An integrated approach to counselling, psychotherapy and mindfulness
How does it work?
Somatic Psychotherapy encourages you to explore issues using the whole ‘body’ response as well as your conscious awareness. Thought, emotion and body awareness are experienced as inter-connected aspects of the person’s whole being. Somatic Psychotherapy offers the opportunity to soothe anger and distress, celebrate joys and achievements, unravel shame, make space for grief, help build tolerance for changing states of being, enhance resilience and the ability to trust and engage with others. This enables you to address deep seated concerns that take time to explore.
My clients gain greater insight into their triggers, their behaviours and how they can better manage these situations – without blame or fear – to gain more of what they desire in their lives. The word somatic comes from the ancient Greek somat (body). The word psychology comes from the ancient Greek psyche (soul, mind) and logia (study). Somatic psychotherapy is based in the belief that the psyche (the mind) and soma (the body) form a single entity, the mindbody. Somatic psychotherapy can improve body awareness, relieve stress, balance the nervous system, mobilise posture and help clients develop a sense of vitality, aliveness and movement. Using somatic techniques as the means for exploration, the client is able to experience where spontaneity, creativity and deliberateness flow throughout his or her body and where flow might be suppressed.
So what is Somatic Psychotherapy?
Somatic Psychotherapy is a comprehensive and holistic approach to personal growth and development. This approach acknowledges that the processes of the body/mind not only affect and reflect each other, but are inter-functioning aspects of a person’s whole being, and that each person’s individual experiences and reactions are inextricably interconnected.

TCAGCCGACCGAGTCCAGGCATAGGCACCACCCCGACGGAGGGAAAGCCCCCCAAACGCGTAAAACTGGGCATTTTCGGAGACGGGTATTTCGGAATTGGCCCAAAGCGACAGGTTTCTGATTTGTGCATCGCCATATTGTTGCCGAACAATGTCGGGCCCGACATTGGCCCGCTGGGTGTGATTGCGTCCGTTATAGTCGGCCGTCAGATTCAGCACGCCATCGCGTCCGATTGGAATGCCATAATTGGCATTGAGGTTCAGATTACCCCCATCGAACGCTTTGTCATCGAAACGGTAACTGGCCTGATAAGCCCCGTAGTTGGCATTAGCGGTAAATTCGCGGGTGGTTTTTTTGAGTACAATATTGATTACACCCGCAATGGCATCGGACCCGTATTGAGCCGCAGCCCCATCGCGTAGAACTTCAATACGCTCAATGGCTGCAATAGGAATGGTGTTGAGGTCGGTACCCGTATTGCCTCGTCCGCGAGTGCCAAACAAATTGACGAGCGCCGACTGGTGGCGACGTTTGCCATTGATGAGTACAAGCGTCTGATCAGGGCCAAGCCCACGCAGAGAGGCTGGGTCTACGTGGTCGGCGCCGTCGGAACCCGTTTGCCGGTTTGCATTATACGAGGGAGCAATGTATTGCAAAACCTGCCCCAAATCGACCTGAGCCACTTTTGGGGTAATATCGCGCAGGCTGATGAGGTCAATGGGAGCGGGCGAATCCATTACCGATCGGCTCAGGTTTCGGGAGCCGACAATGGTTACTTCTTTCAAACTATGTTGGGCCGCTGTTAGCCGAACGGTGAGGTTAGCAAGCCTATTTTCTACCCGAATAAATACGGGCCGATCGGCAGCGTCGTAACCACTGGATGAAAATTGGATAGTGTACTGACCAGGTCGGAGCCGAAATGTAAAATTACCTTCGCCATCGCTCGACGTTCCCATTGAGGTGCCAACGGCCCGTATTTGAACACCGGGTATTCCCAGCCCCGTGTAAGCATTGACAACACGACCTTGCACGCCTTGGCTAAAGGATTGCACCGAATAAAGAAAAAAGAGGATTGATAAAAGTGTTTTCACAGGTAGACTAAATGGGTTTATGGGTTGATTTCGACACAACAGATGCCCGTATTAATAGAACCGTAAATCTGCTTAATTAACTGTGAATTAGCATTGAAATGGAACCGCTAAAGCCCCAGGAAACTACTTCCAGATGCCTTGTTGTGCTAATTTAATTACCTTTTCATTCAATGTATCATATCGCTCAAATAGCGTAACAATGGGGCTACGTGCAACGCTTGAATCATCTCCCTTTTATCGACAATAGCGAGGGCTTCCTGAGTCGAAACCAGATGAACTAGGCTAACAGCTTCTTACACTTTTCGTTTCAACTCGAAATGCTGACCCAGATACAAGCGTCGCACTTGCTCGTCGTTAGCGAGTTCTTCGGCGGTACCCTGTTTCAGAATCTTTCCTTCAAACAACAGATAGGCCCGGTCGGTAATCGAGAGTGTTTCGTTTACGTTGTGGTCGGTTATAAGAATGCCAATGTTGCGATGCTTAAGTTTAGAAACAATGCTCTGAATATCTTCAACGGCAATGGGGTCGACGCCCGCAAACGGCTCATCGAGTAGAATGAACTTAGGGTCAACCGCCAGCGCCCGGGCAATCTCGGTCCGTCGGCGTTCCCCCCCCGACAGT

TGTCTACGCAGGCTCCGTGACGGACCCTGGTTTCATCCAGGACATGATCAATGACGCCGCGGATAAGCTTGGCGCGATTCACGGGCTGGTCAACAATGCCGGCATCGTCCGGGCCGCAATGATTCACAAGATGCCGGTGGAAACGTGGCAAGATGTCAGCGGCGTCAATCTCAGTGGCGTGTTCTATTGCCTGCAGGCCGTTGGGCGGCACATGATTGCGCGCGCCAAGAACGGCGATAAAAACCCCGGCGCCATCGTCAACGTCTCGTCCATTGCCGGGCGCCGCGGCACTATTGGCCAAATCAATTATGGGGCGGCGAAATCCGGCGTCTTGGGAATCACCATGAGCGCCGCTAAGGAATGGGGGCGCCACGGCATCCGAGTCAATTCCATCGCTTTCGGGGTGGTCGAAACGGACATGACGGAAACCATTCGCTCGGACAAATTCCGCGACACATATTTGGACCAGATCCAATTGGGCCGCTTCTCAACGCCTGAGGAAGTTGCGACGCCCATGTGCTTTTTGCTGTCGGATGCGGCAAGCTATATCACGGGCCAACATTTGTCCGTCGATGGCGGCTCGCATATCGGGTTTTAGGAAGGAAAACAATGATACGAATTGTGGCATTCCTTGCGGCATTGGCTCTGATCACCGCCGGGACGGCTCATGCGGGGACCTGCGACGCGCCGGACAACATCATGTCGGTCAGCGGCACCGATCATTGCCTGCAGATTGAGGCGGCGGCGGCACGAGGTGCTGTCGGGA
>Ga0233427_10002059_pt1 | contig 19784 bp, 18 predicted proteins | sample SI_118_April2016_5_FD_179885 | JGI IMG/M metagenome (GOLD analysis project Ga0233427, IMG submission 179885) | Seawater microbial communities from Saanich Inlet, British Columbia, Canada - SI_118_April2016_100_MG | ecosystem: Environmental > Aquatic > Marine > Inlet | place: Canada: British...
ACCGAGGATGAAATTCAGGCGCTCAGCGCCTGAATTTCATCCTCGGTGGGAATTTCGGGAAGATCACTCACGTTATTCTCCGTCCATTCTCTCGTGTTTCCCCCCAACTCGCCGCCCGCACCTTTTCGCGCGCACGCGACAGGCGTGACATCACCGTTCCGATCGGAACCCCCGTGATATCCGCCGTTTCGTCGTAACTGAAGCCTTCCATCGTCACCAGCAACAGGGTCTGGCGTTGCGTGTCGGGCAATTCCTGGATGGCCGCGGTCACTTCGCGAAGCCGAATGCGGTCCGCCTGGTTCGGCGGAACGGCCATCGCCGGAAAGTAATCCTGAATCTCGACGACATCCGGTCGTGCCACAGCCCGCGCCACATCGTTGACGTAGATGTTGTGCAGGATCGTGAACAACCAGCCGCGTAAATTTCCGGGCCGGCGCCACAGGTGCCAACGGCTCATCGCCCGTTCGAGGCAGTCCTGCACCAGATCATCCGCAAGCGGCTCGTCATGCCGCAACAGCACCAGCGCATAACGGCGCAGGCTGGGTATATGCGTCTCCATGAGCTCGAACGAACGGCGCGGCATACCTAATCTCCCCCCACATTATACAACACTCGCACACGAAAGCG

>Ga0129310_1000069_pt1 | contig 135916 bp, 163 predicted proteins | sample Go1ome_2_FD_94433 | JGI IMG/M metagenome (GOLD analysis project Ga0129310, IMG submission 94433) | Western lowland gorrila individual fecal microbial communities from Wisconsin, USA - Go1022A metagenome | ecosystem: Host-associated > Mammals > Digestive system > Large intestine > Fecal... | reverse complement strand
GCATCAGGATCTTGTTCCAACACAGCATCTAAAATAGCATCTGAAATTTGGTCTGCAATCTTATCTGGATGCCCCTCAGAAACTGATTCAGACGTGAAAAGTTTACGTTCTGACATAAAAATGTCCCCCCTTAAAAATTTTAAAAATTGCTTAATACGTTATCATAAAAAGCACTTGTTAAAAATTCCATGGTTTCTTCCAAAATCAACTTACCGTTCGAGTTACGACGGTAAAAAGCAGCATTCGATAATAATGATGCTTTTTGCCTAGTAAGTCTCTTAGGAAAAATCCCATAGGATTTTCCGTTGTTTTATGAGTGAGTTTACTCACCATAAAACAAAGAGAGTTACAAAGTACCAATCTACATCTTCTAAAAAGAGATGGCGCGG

Contemporary somatic psychotherapy, working with the psycho-organic processes of emotion, sensation, desire, breath and a range of other bodily experiences, incorporates understandings of the complexities of human experience and consciousness.
Philosophical and theoretical assumptions as well as therapeutic practice derived from existential phenomenology, self psychology, intersubjectivity, dynamic systems theory, infant research and attachment theory, trauma theory as well as post modern and post structural thinking fundamentally shape and inform the theoretical basis of contemporary somatic psychotherapy.
What can it do for you? – find out…
Sue and her clients explore issues of concern and how these are expressed in everyday life; in relationships and in the body. You can expect to be treated with empathy and respect and to be supported non-judgementally,while you explore your concerns, worries, fears and distress.
Consultations are usually at least once a week and last for 50-55 minutes. Psychotherapy is usually undertaken as a medium to longer term therapy.
You will learn new ways to recognise old patterns of behaviour and identify new ways of being that you can develop and to encourage the kinds of relationships you want in your life.
Psychotherapy is not psychiatry and this practice is not recognised for Medicare rebates.
Some Medical Benefits funds provide some rebate.